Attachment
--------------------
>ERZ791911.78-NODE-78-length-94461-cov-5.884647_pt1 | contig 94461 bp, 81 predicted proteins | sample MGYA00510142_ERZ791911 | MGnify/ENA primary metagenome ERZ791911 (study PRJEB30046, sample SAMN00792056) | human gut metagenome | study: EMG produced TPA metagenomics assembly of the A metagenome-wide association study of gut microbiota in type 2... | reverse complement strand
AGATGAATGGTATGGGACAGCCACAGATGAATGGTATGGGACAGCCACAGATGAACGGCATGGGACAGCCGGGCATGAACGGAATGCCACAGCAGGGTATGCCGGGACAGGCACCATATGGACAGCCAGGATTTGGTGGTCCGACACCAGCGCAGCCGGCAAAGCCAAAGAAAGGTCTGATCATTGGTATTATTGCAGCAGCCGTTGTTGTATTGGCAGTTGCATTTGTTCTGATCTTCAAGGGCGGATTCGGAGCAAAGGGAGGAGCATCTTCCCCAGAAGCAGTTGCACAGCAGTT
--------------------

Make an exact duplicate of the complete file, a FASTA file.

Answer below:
>ERZ791911.78-NODE-78-length-94461-cov-5.884647_pt1 | contig 94461 bp, 81 predicted proteins | sample MGYA00510142_ERZ791911 | MGnify/ENA primary metagenome ERZ791911 (study PRJEB30046, sample SAMN00792056) | human gut metagenome | study: EMG produced TPA metagenomics assembly of the A metagenome-wide association study of gut microbiota in type 2... | reverse complement strand
AGATGAATGGTATGGGACAGCCACAGATGAATGGTATGGGACAGCCACAGATGAACGGCATGGGACAGCCGGGCATGAACGGAATGCCACAGCAGGGTATGCCGGGACAGGCACCATATGGACAGCCAGGATTTGGTGGTCCGACACCAGCGCAGCCGGCAAAGCCAAAGAAAGGTCTGATCATTGGTATTATTGCAGCAGCCGTTGTTGTATTGGCAGTTGCATTTGTTCTGATCTTCAAGGGCGGATTCGGAGCAAAGGGAGGAGCATCTTCCCCAGAAGCAGTTGCACAGCAGTT